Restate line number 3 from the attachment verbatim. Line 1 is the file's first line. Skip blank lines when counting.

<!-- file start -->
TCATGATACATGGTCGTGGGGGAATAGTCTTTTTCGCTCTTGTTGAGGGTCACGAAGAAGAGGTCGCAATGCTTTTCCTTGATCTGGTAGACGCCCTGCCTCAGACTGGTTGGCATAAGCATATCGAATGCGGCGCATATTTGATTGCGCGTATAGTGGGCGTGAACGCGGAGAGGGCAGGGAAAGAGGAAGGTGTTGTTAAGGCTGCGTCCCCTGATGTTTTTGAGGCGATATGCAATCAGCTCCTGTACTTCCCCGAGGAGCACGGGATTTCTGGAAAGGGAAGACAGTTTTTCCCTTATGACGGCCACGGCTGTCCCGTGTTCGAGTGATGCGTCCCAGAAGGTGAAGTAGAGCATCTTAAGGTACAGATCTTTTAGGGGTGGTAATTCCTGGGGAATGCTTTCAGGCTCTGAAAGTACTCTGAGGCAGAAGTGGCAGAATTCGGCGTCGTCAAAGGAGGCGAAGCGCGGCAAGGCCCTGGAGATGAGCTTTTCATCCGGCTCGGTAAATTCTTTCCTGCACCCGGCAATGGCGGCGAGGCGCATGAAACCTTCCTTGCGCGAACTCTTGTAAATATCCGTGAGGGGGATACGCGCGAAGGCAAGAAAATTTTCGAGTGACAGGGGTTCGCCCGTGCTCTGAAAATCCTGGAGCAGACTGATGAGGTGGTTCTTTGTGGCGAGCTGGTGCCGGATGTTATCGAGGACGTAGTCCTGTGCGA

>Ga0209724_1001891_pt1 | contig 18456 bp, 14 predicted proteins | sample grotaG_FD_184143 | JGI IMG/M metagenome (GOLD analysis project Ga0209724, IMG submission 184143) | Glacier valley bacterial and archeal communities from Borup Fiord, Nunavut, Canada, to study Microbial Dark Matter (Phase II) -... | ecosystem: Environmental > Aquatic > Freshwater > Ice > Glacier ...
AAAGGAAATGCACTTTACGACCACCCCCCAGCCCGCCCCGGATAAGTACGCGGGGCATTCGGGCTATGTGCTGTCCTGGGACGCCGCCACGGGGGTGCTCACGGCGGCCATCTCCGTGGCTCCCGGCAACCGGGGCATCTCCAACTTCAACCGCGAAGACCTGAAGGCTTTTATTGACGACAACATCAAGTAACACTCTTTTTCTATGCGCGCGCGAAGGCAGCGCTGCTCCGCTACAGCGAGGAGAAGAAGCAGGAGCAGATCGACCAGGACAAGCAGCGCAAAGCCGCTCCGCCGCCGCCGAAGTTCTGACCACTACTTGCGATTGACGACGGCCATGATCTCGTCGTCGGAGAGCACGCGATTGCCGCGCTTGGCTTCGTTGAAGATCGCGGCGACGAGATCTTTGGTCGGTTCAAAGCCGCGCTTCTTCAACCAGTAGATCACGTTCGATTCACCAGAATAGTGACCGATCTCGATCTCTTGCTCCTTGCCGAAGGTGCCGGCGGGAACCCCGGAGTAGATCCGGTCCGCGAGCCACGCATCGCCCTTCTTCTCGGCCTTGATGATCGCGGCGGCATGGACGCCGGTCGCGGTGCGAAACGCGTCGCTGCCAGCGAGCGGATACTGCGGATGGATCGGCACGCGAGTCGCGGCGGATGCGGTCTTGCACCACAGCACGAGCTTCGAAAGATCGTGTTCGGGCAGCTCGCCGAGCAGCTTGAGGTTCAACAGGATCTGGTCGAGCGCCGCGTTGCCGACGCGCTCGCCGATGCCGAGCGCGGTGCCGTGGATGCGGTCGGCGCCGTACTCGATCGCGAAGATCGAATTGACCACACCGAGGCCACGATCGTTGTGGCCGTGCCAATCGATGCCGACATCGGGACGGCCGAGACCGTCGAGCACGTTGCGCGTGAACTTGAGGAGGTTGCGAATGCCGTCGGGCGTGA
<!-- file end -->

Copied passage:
AAAGGAAATGCACTTTACGACCACCCCCCAGCCCGCCCCGGATAAGTACGCGGGGCATTCGGGCTATGTGCTGTCCTGGGACGCCGCCACGGGGGTGCTCACGGCGGCCATCTCCGTGGCTCCCGGCAACCGGGGCATCTCCAACTTCAACCGCGAAGACCTGAAGGCTTTTATTGACGACAACATCAAGTAACACTCTTTTTCTATGCGCGCGCGAAGGCAGCGCTGCTCCGCTACAGCGAGGAGAAGAAGCAGGAGCAGATCGACCAGGACAAGCAGCGCAAAGCCGCTCCGCCGCCGCCGAAGTTCTGACCACTACTTGCGATTGACGACGGCCATGATCTCGTCGTCGGAGAGCACGCGATTGCCGCGCTTGGCTTCGTTGAAGATCGCGGCGACGAGATCTTTGGTCGGTTCAAAGCCGCGCTTCTTCAACCAGTAGATCACGTTCGATTCACCAGAATAGTGACCGATCTCGATCTCTTGCTCCTTGCCGAAGGTGCCGGCGGGAACCCCGGAGTAGATCCGGTCCGCGAGCCACGCATCGCCCTTCTTCTCGGCCTTGATGATCGCGGCGGCATGGACGCCGGTCGCGGTGCGAAACGCGTCGCTGCCAGCGAGCGGATACTGCGGATGGATCGGCACGCGAGTCGCGGCGGATGCGGTCTTGCACCACAGCACGAGCTTCGAAAGATCGTGTTCGGGCAGCTCGCCGAGCAGCTTGAGGTTCAACAGGATCTGGTCGAGCGCCGCGTTGCCGACGCGCTCGCCGATGCCGAGCGCGGTGCCGTGGATGCGGTCGGCGCCGTACTCGATCGCGAAGATCGAATTGACCACACCGAGGCCACGATCGTTGTGGCCGTGCCAATCGATGCCGACATCGGGACGGCCGAGACCGTCGAGCACGTTGCGCGTGAACTTGAGGAGGTTGCGAATGCCGTCGGGCGTGA